It seems a very generational thing. My generation we were so applied to a limited number of things and specialising was what you had to do, while your generation swaps boards every five minutes, jumps jobs, travels to places you’ve never been and seems to have a more open view of the world. It’s pretty true. It’s a more flexible approach to life.
You were born in Newcastle but have lived in Byron most of your life. Who would I be talking to if you’d stayed in Newy? Err… Johnsy? [Cracks up]
Are you a product of Byron? I probably wouldn’t have been so openminded and experimental in the surf. Maybe I could’ve ended up there if I’d stayed in Newy as I’m naturally inquisitive and don’t like doing the same thing over and over. I’m restless like that and I like change and Byron is always changing. People don’t give you scathing looks here if you’re doing something out of the ordinary.
They give you scathing looks if you are doing something ordinary. True.
What’s the most normal, stock standard, board you ride? I’ve got a Hypto Krypto, which was so popular, but in perfect waves that thing was fucked up. I loved that board. Apart from that my most normal board would be my hydrofoil boogieboard.
Who designs your boards? Everybody. The Rabbit’s Foot, the finless board I ride a lot was shaped by Ryan Lovelace. I’ve got a 5’1” fish I’ve been surfing out The Pass that I made myself with the wide point really far forward, which is a nice thing. I said to myself I’d love a small wave board that paddles fast and surfs fast and I found that. I was stoked. I couldn’t believe I came so close with that board. I’d made a couple of dud boards before that, but that was the first board I nailed. I called the board The Golden Age of Dog Rooting, which is another story in itself. But The Dog Rooter goes really well.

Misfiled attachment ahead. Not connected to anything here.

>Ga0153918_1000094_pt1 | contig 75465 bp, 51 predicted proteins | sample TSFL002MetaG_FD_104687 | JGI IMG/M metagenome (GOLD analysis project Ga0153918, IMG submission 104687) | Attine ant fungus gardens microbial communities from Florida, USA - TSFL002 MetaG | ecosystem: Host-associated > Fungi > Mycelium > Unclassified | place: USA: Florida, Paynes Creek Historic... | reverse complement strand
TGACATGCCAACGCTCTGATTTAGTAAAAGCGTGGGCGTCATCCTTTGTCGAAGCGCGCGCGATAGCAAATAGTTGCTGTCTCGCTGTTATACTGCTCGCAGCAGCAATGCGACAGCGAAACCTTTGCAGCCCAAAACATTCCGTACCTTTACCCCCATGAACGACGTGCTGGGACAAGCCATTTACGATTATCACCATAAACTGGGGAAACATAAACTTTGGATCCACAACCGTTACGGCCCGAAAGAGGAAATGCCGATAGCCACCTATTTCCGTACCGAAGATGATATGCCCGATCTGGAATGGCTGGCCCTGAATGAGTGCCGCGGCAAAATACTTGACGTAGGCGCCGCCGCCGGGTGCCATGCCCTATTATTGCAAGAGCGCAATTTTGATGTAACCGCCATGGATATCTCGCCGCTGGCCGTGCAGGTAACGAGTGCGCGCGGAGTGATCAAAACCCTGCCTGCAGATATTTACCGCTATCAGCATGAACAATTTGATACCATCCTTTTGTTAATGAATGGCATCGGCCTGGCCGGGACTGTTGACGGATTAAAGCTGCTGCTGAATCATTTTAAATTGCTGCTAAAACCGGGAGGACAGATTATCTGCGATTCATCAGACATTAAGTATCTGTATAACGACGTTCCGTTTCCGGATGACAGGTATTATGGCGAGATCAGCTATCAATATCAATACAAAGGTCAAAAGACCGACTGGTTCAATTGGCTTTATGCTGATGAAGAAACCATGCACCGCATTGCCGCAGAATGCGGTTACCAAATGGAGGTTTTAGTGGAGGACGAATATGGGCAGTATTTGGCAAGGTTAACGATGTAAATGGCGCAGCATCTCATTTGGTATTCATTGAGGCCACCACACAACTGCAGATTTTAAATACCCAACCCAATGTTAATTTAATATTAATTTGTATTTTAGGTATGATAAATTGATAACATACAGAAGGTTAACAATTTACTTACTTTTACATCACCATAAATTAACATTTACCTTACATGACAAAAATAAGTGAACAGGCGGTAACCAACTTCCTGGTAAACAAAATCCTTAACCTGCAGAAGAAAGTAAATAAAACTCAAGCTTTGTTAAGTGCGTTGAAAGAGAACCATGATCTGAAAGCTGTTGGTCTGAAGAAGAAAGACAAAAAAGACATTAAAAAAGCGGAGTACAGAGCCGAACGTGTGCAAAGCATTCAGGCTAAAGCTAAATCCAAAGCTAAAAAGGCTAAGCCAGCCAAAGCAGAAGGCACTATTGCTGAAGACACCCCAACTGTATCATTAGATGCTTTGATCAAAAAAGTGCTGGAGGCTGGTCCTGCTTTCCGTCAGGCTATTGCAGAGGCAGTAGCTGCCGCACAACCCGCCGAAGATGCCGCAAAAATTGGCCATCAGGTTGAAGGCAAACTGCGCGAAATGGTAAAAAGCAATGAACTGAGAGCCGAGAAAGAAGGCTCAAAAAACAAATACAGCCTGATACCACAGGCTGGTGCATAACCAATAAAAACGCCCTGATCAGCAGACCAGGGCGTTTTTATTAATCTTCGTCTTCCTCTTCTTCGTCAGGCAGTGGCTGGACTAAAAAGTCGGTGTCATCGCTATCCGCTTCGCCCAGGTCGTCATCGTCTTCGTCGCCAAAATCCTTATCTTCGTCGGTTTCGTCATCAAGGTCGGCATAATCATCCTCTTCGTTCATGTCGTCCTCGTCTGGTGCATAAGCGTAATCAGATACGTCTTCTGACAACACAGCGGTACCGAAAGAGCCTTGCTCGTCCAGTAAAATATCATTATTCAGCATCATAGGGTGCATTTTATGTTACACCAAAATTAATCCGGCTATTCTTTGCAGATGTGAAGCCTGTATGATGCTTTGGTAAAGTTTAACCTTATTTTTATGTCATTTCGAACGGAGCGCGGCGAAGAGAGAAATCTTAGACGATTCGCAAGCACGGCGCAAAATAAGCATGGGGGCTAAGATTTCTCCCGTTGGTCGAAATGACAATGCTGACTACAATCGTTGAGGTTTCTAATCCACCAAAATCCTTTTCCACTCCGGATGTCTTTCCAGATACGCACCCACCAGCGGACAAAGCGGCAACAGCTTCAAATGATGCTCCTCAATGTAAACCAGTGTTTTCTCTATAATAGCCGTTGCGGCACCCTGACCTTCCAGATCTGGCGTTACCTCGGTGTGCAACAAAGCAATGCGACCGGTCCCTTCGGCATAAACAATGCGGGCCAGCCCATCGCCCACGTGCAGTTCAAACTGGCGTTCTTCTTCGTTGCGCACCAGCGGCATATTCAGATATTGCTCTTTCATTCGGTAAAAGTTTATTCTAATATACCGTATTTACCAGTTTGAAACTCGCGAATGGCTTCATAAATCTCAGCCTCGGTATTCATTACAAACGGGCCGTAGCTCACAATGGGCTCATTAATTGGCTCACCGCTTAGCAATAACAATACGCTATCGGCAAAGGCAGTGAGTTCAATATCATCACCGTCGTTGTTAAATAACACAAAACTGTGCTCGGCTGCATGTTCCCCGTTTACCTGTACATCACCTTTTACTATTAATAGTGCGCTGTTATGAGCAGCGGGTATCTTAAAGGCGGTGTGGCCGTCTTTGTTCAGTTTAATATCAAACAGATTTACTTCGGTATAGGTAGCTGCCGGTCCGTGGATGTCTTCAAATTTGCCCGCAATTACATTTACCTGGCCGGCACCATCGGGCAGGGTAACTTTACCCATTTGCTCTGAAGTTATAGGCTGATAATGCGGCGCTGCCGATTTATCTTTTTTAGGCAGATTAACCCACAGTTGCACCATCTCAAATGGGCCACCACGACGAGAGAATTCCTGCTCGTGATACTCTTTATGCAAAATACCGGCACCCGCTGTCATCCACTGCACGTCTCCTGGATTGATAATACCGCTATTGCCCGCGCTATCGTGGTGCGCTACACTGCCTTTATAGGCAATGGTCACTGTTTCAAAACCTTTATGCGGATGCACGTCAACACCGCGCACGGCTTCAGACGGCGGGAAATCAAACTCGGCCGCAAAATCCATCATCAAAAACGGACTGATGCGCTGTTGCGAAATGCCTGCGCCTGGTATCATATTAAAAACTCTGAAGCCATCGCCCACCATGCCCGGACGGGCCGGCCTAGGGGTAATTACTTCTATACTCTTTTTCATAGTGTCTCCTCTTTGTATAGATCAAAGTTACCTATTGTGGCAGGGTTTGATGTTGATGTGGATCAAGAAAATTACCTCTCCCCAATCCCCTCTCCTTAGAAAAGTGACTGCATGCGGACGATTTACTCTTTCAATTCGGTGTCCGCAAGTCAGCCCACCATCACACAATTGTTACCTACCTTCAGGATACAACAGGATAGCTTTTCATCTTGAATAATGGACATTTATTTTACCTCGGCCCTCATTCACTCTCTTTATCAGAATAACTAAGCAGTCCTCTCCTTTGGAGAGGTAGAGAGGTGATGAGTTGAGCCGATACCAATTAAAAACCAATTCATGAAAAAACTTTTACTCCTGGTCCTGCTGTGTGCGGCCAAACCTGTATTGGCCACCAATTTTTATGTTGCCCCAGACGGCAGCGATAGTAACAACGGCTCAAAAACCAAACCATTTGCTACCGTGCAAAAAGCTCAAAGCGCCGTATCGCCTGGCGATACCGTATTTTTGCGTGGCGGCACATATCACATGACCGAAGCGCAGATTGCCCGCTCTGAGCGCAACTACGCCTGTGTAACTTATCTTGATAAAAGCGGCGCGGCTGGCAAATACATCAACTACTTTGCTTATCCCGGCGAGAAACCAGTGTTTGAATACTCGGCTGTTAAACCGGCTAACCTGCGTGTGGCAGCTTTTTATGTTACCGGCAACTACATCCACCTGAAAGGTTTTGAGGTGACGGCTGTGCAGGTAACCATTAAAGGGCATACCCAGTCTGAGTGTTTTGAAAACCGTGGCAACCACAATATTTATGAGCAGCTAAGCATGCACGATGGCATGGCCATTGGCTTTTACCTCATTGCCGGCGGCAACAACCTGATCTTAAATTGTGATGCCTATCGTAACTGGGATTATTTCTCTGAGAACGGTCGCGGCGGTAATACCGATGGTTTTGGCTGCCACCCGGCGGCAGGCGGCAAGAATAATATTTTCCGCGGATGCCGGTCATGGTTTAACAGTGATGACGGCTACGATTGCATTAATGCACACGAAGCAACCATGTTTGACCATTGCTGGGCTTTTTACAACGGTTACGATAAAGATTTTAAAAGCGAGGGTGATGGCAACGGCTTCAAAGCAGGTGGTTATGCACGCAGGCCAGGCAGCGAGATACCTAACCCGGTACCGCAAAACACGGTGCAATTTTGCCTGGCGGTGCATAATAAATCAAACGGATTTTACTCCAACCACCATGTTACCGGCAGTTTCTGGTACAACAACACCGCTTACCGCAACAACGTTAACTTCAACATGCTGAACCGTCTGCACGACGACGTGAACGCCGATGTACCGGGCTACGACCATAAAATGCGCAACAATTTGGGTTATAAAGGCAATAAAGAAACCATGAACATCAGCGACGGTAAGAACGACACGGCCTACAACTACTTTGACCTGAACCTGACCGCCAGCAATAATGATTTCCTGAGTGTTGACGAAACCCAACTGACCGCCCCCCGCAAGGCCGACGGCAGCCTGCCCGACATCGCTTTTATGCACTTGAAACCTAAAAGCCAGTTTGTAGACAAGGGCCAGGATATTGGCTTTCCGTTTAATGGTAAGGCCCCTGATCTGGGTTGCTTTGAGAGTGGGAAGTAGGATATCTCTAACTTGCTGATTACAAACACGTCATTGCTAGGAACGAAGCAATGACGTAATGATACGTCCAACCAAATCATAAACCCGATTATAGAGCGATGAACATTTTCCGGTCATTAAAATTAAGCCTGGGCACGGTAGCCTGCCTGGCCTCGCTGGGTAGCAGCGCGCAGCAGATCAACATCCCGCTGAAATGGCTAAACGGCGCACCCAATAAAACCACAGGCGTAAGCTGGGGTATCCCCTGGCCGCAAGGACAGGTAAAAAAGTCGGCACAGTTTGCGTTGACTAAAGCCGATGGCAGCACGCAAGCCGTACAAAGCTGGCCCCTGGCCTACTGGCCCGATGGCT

What about The Lazy Susan? A mate said to me, “Imagine a disc on the deck of your board that spins around while the board goes straight,” and I went, “Let’s go!” Straight to Bunnings. That was fun doing that, just a little disorientating. That spun me out.
Where does finless surfing go from here? [Laughing] Down the line? I’ve always dreamt about doing an aerial manoeuvre on a finless board, that’d be pretty special, but I don’t know if it’s in my skill set to be honest. I don’t know. Somewhere it’s making people happy.